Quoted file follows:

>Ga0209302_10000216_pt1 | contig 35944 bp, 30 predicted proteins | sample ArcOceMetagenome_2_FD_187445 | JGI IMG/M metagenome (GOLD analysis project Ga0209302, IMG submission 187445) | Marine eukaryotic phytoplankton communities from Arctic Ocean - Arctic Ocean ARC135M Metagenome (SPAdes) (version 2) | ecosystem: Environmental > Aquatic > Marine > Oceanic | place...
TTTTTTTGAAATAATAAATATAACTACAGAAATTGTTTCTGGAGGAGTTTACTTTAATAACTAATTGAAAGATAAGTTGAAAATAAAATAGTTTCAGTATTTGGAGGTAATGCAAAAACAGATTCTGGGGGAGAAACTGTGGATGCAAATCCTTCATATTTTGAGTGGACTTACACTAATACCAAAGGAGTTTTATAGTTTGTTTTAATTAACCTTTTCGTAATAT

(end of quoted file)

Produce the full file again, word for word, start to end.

>Ga0209302_10000216_pt1 | contig 35944 bp, 30 predicted proteins | sample ArcOceMetagenome_2_FD_187445 | JGI IMG/M metagenome (GOLD analysis project Ga0209302, IMG submission 187445) | Marine eukaryotic phytoplankton communities from Arctic Ocean - Arctic Ocean ARC135M Metagenome (SPAdes) (version 2) | ecosystem: Environmental > Aquatic > Marine > Oceanic | place...
TTTTTTTGAAATAATAAATATAACTACAGAAATTGTTTCTGGAGGAGTTTACTTTAATAACTAATTGAAAGATAAGTTGAAAATAAAATAGTTTCAGTATTTGGAGGTAATGCAAAAACAGATTCTGGGGGAGAAACTGTGGATGCAAATCCTTCATATTTTGAGTGGACTTACACTAATACCAAAGGAGTTTTATAGTTTGTTTTAATTAACCTTTTCGTAATAT